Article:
Koshur: The language forgotten

When people are enslaved, as long as they hold fast to their language, it is if they have key to their prison.

When people are enslaved, as long as they hold fast to their language, it is if they have key to their prison.

Kashmir is witnessing its toughest times and if optimism may have it, let it transform and morph the dark night into a brighter day. Ever since the Mughal invasion of Kashmir, the violent upheavals and unrest have been their part. Most of the Kashmiri’s date back the theft of their sovereignty to the 1586 Mughal invasion. The identity no doubt is facing an existential threat. Language plays an important role in preserving culture and it is this language that carries strands of one’s etiquette and history. However, the Koshur or the Kashmiri language has never felt the patronage of being the official language of Kashmir, given the recent developments in the political nature of Kashmir and talk of making Hindi official language of a place whose majority don’t speak in it, it has brought us back to one important question; Why are we not speaking in our mother tongue? Whether that be Koshur or any other native language?

Many of the schools are promoting Urdu/Hindi with Koshur as an auxiliary language. The language that forms one of the basic components of our history has been widely forgotten and downplayed. There is little or no effort to revive the literature and the majority of the population can’t even write it. The blame has to be shared by our society that has outsourced a foreign language on us that incorporates a sense of elitism among its speakers as compared to the Koshur speaking population. The younger generation, despite not knowing how to write it, is discouraged or looked down upon by certain disillusioned people for speaking their mother tongue in public places. The same way English colonists established English as a language of the educated and native language that of a ‘savage’.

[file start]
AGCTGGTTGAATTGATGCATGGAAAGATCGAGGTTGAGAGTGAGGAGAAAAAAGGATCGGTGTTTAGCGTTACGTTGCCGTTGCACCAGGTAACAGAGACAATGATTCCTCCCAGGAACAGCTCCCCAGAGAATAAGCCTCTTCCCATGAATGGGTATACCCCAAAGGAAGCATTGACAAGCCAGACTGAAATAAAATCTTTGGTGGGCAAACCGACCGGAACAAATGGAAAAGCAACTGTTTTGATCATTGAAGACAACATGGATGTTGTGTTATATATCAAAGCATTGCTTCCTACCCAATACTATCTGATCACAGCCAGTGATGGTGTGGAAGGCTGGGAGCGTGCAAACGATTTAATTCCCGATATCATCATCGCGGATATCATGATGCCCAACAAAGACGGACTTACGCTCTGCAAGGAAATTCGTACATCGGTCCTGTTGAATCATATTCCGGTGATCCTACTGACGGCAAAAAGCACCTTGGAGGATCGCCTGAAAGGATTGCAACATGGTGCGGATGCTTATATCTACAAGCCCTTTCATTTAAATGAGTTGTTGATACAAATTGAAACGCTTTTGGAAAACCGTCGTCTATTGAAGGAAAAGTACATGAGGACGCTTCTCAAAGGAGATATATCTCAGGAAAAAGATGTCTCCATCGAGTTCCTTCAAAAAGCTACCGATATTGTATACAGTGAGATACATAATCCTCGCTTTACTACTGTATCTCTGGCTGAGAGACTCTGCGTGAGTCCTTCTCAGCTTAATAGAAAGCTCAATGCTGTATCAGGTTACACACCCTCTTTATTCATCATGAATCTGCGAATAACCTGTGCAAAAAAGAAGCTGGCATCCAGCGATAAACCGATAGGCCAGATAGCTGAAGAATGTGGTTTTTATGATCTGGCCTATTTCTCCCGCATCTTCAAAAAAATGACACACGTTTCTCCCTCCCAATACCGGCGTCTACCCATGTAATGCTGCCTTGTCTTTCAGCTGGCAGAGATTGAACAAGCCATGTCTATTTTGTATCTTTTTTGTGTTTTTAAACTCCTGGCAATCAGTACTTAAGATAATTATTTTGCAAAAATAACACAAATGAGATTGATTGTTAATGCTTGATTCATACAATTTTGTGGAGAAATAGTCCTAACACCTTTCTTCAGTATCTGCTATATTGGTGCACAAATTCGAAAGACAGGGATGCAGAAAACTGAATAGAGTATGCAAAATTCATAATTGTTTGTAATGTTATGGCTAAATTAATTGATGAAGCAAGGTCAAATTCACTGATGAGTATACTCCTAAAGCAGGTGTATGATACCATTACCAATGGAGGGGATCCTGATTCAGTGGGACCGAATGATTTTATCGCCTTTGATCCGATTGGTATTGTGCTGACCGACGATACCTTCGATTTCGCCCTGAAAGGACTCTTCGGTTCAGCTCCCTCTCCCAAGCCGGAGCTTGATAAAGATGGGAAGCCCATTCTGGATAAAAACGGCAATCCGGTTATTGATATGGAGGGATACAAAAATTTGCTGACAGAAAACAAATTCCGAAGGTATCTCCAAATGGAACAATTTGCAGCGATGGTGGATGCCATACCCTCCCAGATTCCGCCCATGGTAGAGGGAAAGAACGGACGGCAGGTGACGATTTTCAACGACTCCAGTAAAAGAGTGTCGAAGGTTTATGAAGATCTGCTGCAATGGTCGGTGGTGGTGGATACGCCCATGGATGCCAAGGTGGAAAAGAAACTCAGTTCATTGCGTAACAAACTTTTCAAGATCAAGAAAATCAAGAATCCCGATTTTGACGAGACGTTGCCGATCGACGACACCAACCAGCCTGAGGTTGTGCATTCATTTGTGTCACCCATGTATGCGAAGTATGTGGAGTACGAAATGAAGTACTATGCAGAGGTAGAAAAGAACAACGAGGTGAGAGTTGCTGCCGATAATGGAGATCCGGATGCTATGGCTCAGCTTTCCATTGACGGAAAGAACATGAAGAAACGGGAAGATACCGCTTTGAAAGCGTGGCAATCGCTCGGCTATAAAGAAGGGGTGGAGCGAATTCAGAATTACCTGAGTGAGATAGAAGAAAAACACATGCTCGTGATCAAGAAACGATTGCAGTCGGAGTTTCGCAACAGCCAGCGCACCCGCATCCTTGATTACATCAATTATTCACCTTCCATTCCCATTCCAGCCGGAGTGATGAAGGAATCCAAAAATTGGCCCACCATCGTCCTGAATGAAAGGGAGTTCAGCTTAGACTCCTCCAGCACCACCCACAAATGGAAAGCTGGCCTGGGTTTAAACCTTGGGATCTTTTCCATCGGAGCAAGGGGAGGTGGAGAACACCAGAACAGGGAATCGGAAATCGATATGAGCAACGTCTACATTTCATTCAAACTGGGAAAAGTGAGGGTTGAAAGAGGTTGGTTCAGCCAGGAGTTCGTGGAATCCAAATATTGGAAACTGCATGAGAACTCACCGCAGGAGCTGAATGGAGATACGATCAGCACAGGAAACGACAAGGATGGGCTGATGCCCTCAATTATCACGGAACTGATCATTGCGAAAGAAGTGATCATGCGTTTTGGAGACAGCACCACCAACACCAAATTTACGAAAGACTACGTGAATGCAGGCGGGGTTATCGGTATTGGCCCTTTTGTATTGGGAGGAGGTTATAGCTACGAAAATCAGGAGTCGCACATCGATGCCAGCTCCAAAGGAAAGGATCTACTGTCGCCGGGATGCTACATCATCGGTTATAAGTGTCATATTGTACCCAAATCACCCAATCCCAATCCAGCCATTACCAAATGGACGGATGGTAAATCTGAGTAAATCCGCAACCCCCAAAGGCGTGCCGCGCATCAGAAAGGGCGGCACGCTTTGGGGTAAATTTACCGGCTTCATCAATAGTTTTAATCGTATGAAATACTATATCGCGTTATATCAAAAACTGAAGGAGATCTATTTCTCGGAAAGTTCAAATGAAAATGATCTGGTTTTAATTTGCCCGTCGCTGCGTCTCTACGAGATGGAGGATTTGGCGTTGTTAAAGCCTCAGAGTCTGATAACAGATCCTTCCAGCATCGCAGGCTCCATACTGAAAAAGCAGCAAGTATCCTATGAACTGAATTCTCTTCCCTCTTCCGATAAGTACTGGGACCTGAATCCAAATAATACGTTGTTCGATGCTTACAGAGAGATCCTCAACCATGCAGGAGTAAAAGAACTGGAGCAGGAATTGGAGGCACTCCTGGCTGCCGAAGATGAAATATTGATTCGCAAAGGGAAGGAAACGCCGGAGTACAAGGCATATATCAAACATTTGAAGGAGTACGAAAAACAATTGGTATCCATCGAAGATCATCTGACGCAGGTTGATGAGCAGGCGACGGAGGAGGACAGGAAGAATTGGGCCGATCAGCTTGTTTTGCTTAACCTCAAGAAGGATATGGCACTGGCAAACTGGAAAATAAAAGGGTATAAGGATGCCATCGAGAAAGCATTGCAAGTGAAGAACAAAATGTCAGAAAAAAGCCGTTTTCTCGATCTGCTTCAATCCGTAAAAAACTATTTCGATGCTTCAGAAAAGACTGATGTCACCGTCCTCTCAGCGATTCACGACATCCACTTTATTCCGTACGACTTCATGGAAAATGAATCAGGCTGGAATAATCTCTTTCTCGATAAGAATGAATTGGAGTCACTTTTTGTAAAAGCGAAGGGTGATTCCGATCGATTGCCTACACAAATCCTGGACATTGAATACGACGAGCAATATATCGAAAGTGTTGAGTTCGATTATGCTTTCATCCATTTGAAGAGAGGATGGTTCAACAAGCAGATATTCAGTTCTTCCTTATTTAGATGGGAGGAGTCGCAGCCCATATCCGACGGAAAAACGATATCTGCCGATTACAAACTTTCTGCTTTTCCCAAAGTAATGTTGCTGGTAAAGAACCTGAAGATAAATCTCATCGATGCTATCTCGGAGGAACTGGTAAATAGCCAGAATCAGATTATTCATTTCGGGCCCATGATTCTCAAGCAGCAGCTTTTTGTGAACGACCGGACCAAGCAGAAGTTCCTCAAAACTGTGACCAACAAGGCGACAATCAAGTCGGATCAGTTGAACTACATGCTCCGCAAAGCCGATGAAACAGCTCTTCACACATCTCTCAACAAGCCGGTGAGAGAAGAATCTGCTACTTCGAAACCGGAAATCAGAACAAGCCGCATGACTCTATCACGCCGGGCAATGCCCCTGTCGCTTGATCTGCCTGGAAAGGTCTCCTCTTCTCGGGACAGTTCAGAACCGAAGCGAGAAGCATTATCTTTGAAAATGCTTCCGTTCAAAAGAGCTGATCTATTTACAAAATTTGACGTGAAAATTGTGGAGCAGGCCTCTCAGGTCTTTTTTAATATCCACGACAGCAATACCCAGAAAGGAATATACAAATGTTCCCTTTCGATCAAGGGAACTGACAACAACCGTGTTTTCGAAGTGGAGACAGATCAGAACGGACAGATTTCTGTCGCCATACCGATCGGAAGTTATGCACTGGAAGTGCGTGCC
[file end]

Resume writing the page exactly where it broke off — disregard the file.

If one was to travel back to 1800 or 1900s or just fifty years back, not many of the Kashmiri’s would know how to converse in Urdu/Hindi. The language they picked up watching Hindi movies and Hindi speaking armed personals. Koshur – only Dardic language that has a literature and distinct from the Hindustani languages – is losing its grip and speakers. The blame of which falls upon all of us. Though there have been various attempts by young singers and rappers to revive the language, there is a lot of work that needs to be done and the responsibility is on us.

Parents can start teaching their kids their own language first and then move on to other languages. It will create a generation that is well aware of their history. Individuals should converse in Koshur apart from encouraging young kids to use the language. A nation that doesn’t respect its roots will always end up with cringe-worthy results. When your identity faces a threat, its preservation becomes your moral obligation. And teach them other languages of Kashmir first instead of learning Urdu/Hindi, there is a wide variety of Kashmiri languages like Shina, Pashto, and Highlands, that is part of Kashmir as much as Koshur language is. Languages like Farsi, that have always been part of the Socio-politico-religious environment of Kashmir are also an important part of our culture given the close affinity we share with Central Asian culture like Persian and Uzbekistan.

But, first and foremost, one must understand themselves and especially at a time when their whole existence is under threat. As long as our language is alive, it as if Kashmir is alive and if it dies, so fades away our existence.

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